“We cannot make this pandemic, or indeed any other hurdles we will encounter, an acceptable explanation for failing to forge forward… We must give those 200 million Nigerians something to hope, live and work for: We must provide Nigerians with a future to believe in, and we must be in a hurry to make that hope and future a reality – one that can be felt, touched and experienced by everyone, everywhere,” he appealed.

His speech set a powerful tone for the conversations that will follow in the next 2 days. He succinctly captured the implication of the #ENDSARS unrest as a call to go beyond rhetorics and act now.

Chidi Ajaere’s Insights on business and leadership

Chidi Ajaere, the Chief Executive Officer of the GIG Group was a panellist on the first plenary session titled Nigeria’s Turning Point. He was joined by Dr Kayode Fayemi, Governor of Ekiti State, Aminu Tambuwal, Governor of Sokoto State, and Funke Opeke, founder and CEO of MainOne. The panel was anchored by Adesuwa Onyenokwe, founder, Today’s Woman Magazine.

The panel shared insights on different approaches to sustained economic growth and development that will be anchored on a robust partnership between our youth, subnational governments, and the private sector.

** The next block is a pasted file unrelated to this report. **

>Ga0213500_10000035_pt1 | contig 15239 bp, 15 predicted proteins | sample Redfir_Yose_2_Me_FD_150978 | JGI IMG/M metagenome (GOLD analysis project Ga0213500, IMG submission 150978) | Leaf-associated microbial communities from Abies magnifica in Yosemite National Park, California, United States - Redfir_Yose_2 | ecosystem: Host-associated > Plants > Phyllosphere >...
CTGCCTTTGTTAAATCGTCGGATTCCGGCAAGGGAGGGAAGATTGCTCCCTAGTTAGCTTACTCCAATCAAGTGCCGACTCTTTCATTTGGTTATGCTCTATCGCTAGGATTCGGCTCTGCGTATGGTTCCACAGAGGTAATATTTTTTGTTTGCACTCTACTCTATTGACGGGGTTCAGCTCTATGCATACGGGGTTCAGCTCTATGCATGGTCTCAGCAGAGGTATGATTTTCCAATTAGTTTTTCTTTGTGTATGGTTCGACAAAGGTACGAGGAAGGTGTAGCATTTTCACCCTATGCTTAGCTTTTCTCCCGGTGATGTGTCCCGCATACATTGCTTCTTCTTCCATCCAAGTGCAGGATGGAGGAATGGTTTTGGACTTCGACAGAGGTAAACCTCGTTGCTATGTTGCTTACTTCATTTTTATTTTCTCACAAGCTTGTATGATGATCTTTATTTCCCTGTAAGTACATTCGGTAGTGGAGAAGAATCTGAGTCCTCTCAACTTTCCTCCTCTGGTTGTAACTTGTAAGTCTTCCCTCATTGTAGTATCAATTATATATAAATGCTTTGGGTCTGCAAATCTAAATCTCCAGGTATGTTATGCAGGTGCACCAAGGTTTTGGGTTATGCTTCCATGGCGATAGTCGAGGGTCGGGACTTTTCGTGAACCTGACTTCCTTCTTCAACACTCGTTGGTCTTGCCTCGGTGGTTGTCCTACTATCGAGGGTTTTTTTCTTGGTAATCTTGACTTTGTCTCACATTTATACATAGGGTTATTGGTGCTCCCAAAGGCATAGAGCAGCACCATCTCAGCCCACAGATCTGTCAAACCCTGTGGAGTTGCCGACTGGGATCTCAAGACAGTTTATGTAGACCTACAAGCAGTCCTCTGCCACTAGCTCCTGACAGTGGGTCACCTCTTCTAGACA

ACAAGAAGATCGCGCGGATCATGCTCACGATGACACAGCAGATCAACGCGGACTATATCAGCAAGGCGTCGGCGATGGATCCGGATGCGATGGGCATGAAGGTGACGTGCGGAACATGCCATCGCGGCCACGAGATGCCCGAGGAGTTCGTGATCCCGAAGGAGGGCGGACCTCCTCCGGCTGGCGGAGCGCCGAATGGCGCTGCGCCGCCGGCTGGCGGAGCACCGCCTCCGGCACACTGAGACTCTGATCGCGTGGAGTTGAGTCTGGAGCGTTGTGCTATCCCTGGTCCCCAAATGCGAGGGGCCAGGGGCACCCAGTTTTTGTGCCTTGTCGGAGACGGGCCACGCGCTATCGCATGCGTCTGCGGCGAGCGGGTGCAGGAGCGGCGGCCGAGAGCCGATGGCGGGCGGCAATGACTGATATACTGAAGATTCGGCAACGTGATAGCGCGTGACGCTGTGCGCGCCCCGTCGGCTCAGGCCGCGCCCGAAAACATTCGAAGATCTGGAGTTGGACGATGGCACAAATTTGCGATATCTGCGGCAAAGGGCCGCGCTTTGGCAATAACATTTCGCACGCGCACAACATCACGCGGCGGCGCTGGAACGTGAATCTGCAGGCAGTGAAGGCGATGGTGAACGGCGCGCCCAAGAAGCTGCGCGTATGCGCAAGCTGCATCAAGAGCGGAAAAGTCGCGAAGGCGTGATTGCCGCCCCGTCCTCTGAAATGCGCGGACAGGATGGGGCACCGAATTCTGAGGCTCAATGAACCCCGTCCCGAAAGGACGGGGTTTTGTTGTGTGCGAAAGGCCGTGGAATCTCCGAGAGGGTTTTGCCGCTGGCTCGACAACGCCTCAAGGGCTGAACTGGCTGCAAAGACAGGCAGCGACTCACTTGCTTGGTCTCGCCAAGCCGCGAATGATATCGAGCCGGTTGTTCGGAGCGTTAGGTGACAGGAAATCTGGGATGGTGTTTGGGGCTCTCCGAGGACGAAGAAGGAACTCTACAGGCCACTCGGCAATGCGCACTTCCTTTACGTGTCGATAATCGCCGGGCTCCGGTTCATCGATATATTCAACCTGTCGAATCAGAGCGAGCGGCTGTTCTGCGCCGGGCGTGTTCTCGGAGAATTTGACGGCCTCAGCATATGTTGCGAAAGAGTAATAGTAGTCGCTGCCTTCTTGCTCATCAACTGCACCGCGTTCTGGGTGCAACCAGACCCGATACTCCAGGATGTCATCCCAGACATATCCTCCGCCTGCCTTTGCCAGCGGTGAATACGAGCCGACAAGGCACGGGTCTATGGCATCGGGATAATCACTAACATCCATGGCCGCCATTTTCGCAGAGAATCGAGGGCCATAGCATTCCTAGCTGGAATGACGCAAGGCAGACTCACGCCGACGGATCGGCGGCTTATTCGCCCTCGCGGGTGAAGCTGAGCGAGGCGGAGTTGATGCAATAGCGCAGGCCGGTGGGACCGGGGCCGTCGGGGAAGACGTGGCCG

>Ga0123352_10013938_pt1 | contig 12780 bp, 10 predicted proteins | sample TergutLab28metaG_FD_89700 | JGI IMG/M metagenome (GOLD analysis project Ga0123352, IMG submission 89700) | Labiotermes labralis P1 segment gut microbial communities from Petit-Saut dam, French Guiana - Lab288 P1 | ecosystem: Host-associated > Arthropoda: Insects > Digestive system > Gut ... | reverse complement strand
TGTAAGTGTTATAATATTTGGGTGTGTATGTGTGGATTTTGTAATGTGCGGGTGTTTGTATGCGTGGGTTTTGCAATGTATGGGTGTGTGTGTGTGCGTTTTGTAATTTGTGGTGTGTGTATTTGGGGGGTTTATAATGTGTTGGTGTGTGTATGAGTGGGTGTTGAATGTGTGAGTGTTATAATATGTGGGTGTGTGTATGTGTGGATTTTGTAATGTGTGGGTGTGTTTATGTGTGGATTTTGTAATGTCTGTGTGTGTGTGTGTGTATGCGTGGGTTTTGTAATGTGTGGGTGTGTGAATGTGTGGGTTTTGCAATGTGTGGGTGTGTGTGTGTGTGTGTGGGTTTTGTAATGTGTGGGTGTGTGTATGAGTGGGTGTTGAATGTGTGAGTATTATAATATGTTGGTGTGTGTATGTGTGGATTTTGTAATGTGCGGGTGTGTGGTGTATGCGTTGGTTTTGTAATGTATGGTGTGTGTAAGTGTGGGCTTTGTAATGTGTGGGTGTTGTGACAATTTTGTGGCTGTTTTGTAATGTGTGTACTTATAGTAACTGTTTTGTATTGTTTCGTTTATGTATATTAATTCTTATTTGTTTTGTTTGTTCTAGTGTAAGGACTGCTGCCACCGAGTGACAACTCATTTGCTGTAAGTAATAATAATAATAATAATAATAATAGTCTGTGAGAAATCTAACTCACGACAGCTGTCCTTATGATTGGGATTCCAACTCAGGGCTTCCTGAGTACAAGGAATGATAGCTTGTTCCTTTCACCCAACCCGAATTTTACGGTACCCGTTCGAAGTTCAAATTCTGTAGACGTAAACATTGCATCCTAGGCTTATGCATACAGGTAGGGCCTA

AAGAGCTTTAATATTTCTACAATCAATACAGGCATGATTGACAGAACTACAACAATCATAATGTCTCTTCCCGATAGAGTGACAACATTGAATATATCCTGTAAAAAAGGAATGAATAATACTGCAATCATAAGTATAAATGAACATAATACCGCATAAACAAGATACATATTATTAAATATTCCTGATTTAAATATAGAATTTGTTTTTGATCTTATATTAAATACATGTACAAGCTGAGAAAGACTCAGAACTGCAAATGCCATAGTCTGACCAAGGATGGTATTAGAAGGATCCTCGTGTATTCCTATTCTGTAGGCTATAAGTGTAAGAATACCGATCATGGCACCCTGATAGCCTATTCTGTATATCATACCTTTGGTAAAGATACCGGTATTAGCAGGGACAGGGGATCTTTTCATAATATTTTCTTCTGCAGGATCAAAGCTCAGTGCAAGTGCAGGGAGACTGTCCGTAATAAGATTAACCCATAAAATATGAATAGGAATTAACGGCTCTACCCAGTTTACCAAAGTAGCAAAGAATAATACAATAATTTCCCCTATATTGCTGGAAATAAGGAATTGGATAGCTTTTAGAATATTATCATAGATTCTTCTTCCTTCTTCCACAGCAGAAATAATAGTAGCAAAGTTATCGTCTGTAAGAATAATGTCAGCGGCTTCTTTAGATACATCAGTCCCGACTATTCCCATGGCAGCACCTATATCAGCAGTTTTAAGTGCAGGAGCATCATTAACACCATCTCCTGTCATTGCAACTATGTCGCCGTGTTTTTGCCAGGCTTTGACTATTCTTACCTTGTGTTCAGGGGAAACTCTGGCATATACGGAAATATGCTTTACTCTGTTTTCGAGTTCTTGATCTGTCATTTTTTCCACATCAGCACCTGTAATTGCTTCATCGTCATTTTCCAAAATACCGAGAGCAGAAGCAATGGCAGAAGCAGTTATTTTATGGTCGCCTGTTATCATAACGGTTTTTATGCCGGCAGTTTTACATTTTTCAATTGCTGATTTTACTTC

Chidi started by saying that “no nation can thrive without a serious economic plan.” He noted that there are 3 parts to real development- ideation (planning & conversations), execution (implementation of ideas) and sustaining the idea. Nigeria, he said, thrives in first and fails woefully in the last two.

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He shared some insights on business leadership and governance at the session. One of the famous quotes at the session was “A business can only be as great as the government allows it to be”.

On Collaboration and Policy Making

Speaking about implementation, Governor Kayode Fayemi expressed the willingness of leaders to take decisions that will foster economic growth. He gave an example of the partnership between the Governor’s Forum and the Ministry of Communications that resulted in the slashing of the Right of Way Charges across states.